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House passes bill criminalizing harm to fetus

April 26, 2001
Web posted at: 7:10 p.m. EDT (2310 GMT)

WASHINGTON (CNN) -- The House of Representatives passed a bill Thursday that would criminalize harm brought to a fetus when a violent act is committed against its mother.

The bill would allow a second criminal offense to be filed if the pregnant woman attacked sustains an injured fetus, or if the pregnancy is terminated because of the assault.

The legislation passed 252-172, with 53 opposition Democrats lending their support. One Democrat voted 'present.' The Associated Press reported that the House passed virtually identical legislation last session by a 254-172 vote, but the Senate never took it up.

Unlike former President Clinton, who threatened to veto the measure if it ever reached his desk, President Bush praised the bill's passage.

"America's children represent our greatest hope for the future," he said in a statement. "I commend the House for its bipartisan passing of the Unborn Victims of Violence Act, which will make it a separate felony to harm an unborn child in the course of committing any one of 68 federal offenses. This legislation affirms our commitment to a culture of life, which welcomes and protects children."

Related laws by state
Full text of Unborn Victims of Violence Act 2001 (PDF format from U.S. Govt Printing Office)

Rep. Lindsey Graham, the author of the bill, sought to create a federal law that would provide the same sort of punishment guidelines for harm to the fetus as would be applied for physical harm to the mother.

"This bill should have the support of everyone in Congress," said Rep. Sue Myrick, R-North Carolina. "We should all agree to help young women from forced, cruel and painful abortions."

The word "abortion" represented the true nature of Thursday's debate for many House Democrats, who viewed Graham's legislation as a Republican trial balloon in an era of GOP-controlled legislative and executive branches.

Those who spoke in opposition said the bill represented an effort on the part of Republicans to undermine the 1973 Supreme Court decision that legalized abortion on demand.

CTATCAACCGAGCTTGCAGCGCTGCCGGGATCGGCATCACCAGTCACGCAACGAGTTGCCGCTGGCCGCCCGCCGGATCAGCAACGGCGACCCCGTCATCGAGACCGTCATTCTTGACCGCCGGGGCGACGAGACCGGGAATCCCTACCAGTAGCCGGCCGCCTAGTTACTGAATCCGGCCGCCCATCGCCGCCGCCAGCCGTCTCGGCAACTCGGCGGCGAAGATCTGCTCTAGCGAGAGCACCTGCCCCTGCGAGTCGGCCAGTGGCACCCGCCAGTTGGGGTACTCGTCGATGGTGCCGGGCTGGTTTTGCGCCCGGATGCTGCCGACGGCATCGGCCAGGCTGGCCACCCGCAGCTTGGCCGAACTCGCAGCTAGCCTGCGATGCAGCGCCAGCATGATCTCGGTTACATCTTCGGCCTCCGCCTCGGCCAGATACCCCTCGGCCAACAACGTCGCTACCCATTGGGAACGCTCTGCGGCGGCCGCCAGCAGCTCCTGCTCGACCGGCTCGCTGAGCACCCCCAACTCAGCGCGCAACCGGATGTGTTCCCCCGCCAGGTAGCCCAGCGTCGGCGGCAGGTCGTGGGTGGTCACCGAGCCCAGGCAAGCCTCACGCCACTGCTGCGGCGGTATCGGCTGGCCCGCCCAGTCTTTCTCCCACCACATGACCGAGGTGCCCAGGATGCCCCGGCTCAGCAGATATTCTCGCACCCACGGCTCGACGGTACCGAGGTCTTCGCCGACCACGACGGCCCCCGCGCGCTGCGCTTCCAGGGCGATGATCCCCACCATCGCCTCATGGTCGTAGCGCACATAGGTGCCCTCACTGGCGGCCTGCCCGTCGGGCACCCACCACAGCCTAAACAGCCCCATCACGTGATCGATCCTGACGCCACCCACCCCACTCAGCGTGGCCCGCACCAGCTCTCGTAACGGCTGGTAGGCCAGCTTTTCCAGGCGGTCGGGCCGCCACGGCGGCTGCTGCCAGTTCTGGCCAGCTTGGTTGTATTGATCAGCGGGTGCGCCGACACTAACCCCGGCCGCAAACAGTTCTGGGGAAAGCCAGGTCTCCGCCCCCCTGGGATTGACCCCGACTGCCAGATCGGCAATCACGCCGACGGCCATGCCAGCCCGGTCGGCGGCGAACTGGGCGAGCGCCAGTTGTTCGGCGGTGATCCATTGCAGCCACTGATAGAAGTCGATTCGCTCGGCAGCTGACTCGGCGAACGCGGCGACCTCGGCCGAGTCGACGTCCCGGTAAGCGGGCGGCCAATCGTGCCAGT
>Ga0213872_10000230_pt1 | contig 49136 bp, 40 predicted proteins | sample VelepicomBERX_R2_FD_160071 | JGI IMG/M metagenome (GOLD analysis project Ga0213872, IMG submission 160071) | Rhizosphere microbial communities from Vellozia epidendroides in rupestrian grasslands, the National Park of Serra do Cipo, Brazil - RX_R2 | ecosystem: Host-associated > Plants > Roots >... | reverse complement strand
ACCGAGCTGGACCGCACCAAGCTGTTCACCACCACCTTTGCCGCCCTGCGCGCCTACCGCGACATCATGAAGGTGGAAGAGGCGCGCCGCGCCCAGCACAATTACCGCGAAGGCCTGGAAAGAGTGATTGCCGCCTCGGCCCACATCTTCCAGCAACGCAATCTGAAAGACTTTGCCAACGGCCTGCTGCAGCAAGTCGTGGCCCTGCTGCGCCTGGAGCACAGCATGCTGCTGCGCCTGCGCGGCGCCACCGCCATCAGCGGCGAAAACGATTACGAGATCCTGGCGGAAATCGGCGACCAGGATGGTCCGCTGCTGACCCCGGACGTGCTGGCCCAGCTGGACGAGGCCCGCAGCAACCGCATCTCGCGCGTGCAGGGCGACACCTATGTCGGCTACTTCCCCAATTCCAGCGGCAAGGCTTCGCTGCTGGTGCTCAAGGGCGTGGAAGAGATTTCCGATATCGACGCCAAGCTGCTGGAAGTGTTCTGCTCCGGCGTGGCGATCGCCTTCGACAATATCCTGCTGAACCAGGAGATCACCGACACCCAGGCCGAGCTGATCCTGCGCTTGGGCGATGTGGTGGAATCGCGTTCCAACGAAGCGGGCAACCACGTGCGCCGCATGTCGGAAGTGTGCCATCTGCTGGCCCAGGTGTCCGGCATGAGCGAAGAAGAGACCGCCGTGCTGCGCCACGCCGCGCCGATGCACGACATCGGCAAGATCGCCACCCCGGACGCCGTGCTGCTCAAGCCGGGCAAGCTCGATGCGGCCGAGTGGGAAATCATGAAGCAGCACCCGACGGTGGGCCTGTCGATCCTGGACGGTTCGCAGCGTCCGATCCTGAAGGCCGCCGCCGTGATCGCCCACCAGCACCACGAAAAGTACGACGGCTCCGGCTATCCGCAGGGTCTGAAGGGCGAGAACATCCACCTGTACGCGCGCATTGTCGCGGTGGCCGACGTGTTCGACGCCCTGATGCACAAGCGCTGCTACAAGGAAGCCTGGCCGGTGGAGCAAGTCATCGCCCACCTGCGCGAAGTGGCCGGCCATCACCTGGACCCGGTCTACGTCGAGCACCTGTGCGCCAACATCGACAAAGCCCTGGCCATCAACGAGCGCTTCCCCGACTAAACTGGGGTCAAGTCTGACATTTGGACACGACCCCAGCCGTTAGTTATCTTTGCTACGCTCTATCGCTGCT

In doing so, they argued, the Republicans were trying to begin a process that might eventually lead to the collapse of legal protections for abortion.

"This bill, for the first time, would recognize a fetus as a person, with rights separate and equal from those of the woman," said Rep. Hilda Solis, D-California.

"There will be no sneaking around today," said a testy Rep. John Conyers Jr. of Michigan, the ranking Democrat on the House Judiciary Committee. "You might as well start off defending the proposition that is embedded fatally in this bill."

Republicans sought to bolster their case by providing a variety of examples of crimes they said have gone unpunished because some states and the military justice system do not recognize the fetus as a legal entity.

An example brought up numerous times was that of Gregory Robbins, an airman stationed at Wright Patterson Air Force Base, who beat his 18-year-old wife in 1996, killing the child she was carrying.

"Air Force prosecutors could charge Gregory Robbins with simple assault, but they couldn't charge him in the death of the couple's child," Myrick said. "The law ignored her pregnancy."

"This isn't a matter of how many (crimes) you can dig up," Conyers said. "It is a question of how we can deal with the subject. "If that is the way we're going to get to undermining Roe vs. Wade, our job today is to make it clear what is really going on."

But Graham, a South Carolina Republican, countered that safeguards for abortion remain intact.

"If this is an abortion bill, it is one of the worst-drafted abortion bills you can think of," he said. Graham quoted a section of the bill that read, "Nothing in this section shall be construed to permit the prosecution ... of any person for conduct relating to an abortion for which the consent of the pregnant woman .. has been obtained."

Democrats advanced a substitute bill that would have attempted to alter the language of Graham's base legislation by creating a new legal status for harm against a pregnant woman, rather than applying two standards to one violent crime.

The substitute, drafted by California Democrat Zoe Lofgren, failed on a 196-229 vote.

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The Center for Reproductive Law and Policy
National Right to Life
  • Unborn Victims of Violence Act
The Religious Coalition for Reproductive Choice
NARAL: Abortion and Reproductive Rights: Choice For Women
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